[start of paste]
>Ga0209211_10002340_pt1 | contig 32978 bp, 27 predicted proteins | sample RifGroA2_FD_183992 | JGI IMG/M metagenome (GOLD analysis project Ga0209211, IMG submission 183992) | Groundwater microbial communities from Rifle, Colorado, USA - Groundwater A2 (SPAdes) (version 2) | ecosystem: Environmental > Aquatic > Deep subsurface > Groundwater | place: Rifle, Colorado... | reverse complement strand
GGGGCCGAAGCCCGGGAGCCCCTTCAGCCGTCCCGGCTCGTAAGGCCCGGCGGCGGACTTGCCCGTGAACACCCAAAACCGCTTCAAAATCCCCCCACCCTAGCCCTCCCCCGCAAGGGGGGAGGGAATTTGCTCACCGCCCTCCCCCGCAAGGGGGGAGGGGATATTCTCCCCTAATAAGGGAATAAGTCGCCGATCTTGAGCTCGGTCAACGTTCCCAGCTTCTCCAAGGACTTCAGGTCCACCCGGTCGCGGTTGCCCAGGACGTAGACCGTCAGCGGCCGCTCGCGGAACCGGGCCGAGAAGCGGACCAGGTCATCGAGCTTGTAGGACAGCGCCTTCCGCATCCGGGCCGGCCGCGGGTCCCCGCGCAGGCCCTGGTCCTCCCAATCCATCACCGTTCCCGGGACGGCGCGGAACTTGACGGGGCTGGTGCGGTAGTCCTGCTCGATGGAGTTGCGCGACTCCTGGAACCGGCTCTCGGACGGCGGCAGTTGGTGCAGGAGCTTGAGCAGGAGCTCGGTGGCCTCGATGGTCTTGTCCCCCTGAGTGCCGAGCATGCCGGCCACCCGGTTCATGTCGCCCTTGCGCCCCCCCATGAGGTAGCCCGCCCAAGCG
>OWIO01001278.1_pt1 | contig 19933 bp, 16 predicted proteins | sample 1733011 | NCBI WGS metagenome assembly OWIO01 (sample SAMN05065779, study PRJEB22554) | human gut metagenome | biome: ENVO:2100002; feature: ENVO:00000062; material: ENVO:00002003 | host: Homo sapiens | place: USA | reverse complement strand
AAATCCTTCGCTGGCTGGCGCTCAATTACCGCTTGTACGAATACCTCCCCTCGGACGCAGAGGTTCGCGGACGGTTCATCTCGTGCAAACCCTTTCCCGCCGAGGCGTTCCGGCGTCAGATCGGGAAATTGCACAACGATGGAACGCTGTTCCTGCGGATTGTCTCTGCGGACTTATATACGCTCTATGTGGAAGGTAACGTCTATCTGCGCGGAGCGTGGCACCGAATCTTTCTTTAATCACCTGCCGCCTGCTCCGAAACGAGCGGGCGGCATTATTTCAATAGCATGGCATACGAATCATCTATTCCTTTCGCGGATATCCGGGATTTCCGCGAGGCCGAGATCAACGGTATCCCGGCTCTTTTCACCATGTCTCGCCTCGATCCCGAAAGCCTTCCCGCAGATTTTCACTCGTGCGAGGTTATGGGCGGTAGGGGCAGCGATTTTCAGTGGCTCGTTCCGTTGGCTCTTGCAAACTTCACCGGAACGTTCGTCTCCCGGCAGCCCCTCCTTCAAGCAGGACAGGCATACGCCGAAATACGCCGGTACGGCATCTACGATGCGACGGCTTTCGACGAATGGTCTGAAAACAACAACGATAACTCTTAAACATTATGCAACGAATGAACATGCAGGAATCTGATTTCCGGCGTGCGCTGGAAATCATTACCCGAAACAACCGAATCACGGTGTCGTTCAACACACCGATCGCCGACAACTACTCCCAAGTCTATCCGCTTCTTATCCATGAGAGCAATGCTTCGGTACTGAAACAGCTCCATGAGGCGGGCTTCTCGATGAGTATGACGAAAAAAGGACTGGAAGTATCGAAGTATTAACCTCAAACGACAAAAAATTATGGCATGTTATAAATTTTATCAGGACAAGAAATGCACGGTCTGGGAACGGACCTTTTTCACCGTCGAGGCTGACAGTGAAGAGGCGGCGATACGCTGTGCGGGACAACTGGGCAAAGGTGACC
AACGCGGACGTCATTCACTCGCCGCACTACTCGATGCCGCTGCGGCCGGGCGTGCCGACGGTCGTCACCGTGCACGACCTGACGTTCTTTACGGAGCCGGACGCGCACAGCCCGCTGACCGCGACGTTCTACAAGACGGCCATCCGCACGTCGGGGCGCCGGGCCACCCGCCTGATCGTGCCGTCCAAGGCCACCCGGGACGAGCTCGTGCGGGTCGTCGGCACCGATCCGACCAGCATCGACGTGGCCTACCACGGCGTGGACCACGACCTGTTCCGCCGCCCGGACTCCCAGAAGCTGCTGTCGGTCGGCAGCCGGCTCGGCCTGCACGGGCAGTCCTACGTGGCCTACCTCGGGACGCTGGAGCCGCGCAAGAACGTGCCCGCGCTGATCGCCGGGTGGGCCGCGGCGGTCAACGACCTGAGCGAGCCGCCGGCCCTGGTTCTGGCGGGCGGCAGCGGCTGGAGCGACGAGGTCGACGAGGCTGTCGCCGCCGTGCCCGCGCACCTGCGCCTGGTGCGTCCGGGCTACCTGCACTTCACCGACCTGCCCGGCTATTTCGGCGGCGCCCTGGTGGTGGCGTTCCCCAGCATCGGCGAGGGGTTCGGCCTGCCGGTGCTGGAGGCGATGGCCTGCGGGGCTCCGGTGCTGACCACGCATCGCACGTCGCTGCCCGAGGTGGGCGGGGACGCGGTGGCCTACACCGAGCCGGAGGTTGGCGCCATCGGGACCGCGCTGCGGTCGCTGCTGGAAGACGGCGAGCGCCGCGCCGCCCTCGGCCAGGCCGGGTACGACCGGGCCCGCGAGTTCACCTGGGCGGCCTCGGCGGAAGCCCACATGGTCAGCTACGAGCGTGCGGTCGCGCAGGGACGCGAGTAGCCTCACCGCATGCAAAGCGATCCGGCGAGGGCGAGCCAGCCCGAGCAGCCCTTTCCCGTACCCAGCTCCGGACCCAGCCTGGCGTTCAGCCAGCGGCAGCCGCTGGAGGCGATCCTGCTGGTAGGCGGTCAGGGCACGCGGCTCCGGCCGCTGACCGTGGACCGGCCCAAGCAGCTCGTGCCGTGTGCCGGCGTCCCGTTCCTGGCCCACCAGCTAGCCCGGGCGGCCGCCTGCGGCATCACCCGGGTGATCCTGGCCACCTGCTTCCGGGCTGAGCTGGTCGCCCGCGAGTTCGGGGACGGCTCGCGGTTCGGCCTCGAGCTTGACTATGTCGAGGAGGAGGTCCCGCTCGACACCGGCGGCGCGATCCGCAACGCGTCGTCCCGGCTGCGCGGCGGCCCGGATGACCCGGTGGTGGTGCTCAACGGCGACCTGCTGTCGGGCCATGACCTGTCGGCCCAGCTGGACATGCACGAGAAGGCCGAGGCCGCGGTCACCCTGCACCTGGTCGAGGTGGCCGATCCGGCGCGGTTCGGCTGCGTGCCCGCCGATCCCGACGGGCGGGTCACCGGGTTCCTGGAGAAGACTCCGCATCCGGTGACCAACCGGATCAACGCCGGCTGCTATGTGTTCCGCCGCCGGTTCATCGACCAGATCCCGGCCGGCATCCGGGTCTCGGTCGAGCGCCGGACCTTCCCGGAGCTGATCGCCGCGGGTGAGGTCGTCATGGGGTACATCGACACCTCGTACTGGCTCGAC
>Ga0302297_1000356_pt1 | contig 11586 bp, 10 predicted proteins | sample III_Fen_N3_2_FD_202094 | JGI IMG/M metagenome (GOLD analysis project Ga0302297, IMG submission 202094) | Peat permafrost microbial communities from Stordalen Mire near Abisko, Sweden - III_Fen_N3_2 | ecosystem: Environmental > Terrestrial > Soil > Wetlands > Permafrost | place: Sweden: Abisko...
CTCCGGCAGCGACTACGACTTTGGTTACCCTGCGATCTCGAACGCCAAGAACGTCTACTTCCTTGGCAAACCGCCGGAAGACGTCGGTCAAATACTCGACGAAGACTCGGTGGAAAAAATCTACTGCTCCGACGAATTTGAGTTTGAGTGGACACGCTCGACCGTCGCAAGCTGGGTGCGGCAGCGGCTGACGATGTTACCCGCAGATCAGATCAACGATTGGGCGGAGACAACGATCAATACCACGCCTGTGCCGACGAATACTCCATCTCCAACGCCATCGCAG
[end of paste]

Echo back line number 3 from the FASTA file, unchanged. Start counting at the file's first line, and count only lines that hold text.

>OWIO01001278.1_pt1 | contig 19933 bp, 16 predicted proteins | sample 1733011 | NCBI WGS metagenome assembly OWIO01 (sample SAMN05065779, study PRJEB22554) | human gut metagenome | biome: ENVO:2100002; feature: ENVO:00000062; material: ENVO:00002003 | host: Homo sapiens | place: USA | reverse complement strand